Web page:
Sunday, March 22, 2020
New Jersey's union members are key members of the workforce Gov. Phil Murphy called essential as he issued a stay-at-home order in the state, effective at 9 p.m. Saturday, March 21, 2020. The New Jersey State AFL-CIO agrees with the governor and thanks all frontline workers who are laboring to keep New Jersey safe and healthy during the COVID-19 pandemic.
On Saturday, Murphy ordered non-essential retail businesses to close indefinitely, while outlining specific types of businesses and operations the state considers essential.
The governor listed as essential all first responders such as law enforcement officers, firefighters, EMTs and others; doctors, nurses, therapists, other health-care professionals and lab researchers; cashiers, store clerks, and warehouse workers; construction and utility workers; repair technicians; IT analysts; janitorial and custodial staff; and certain administrative staff.
"From Day One," Murphy said, "we've made a commitment to be guided by the facts and take any action necessary to protect the health and safety of New Jersey's 9 million residents."
His key action, he said, was to sign Executive Order No. 107, telling all residents to stay at home until further notice. People may leave their homes to get groceries, to see a doctor or go to the hospital or therapist, to visit family or close friends, to go to work, or get outside for fresh air and exercise. The state won't interfere with any federal activities, any law-enforcement actions, any media coverage of the pandemic, medical or health care, or services for low-income residents, such as food banks.
New Jersey's union members are deeply involved in all these activities.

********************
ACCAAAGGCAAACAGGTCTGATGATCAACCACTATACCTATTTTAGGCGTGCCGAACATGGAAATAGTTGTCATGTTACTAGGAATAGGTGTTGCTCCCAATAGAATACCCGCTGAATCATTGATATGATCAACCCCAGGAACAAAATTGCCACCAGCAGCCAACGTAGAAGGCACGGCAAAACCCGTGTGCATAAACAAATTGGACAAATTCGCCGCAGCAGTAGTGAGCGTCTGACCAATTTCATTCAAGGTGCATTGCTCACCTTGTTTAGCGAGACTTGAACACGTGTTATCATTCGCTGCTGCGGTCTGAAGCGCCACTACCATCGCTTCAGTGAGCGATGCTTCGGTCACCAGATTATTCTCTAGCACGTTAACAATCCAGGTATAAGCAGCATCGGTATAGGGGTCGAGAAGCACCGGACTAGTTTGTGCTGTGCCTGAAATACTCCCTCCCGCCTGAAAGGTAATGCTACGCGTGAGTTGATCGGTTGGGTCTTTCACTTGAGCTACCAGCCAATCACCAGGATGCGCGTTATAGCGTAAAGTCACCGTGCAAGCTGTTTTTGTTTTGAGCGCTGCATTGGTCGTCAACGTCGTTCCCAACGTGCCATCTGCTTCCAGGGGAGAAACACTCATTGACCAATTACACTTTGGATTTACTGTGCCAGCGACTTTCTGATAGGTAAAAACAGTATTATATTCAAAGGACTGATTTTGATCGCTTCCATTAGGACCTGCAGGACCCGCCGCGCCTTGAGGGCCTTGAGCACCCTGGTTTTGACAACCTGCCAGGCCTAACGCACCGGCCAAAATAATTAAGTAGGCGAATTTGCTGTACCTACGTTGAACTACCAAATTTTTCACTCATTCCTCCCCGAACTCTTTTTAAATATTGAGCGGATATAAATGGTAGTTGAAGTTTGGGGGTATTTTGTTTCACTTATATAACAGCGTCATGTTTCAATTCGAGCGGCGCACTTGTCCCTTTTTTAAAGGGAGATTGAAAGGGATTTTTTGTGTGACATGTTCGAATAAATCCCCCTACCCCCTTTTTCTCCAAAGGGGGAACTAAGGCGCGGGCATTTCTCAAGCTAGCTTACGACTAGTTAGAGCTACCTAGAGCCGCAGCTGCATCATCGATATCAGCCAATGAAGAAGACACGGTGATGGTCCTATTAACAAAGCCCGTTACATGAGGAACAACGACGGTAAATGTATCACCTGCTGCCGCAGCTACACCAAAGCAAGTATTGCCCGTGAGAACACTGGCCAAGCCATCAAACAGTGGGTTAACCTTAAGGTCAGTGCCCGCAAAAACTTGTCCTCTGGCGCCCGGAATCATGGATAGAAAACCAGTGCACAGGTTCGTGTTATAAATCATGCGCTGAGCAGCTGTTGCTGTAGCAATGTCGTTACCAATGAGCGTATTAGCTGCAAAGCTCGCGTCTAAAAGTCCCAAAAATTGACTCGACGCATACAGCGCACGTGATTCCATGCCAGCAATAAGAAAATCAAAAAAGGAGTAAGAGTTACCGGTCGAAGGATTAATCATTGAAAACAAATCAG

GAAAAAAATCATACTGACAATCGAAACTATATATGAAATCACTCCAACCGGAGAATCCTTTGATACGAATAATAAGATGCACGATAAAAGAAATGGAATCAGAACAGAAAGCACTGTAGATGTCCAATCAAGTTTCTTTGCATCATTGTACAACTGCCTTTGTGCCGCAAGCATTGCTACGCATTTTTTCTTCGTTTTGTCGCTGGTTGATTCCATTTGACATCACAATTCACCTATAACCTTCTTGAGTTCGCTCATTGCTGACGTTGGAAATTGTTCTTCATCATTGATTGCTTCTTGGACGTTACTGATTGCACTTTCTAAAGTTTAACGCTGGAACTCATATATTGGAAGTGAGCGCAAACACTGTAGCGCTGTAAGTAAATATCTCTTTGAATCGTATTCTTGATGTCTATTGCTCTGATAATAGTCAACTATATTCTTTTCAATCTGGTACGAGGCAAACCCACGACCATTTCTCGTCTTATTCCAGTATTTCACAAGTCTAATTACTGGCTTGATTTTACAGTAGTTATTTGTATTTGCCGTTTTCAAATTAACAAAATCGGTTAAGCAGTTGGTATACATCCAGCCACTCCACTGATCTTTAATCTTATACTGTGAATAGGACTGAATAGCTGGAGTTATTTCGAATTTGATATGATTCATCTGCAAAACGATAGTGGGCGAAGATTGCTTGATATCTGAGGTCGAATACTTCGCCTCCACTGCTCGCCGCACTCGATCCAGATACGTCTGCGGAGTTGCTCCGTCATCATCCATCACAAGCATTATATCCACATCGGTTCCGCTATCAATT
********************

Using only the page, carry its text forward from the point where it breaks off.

"We know the virus spreads through person-to person contact, and the best way to prevent further exposure is to limit our public interactions to only the most essential purposes," Murphy said. "This is a time for us all to come together in one mission to 'flatten the curve' and slow - and eventually halt - the spread of coronavirus."
Social distancing of six feet or more is still necessary, and Murphy's order prohibits large parties and celebrations, unless specifically allowed under Order 107. Immediate family members, caretakers, household members and romantic partners may get closer than social distancing rules allow.
A statement from the Governor's Office said the following types of businesses would remain open:
- Grocery stores, farmer's markets and farms that sell directly to customers, and other food stores, including retailers that offer a variety of foods comparable to what exists at a grocery store;
- Pharmacies and medical marijuana dispensaries;
- Medical supply stores;
- Gas stations;
- Convenience stores;
- Ancillary stores within healthcare facilities;
- Hardware and home improvement stores;
- Banks and other financial institutions;
- Laundromats and dry-cleaning services;
- Stores that principally sell supplies for children under 5 years old;
- Pet stores;
- Liquor stores;
- Car dealerships, but only for auto maintenance and repair, and auto mechanics;
- Printing and office supply shops;
- Mail and delivery stores.
The governor's order requires all businesses or nonprofits to set up remote working arrangements for their staffs or, if the work cannot be done remotely, that the businesses work with minimal staffing to perform their core functions. Previous changes to everyday life remain in place, including the shift of schools to remote instruction, the closure of recreational and entertainment businesses, and having all restaurants and taverns operate by delivery and takeout only.
Murphy also signed Executive Order No. 108, which states that Order 107 supersedes all county or municipal restrictions unless they are stricter than the state order. And he announced the launch of New Jersey's one-stop coronavirus website, https://covid19.nj.gov which is designed to be an easy-to-use source of answers, updated often.
For a copy of Executive Order No. 107, click here.
For a copy of Executive Order No. 108, click here.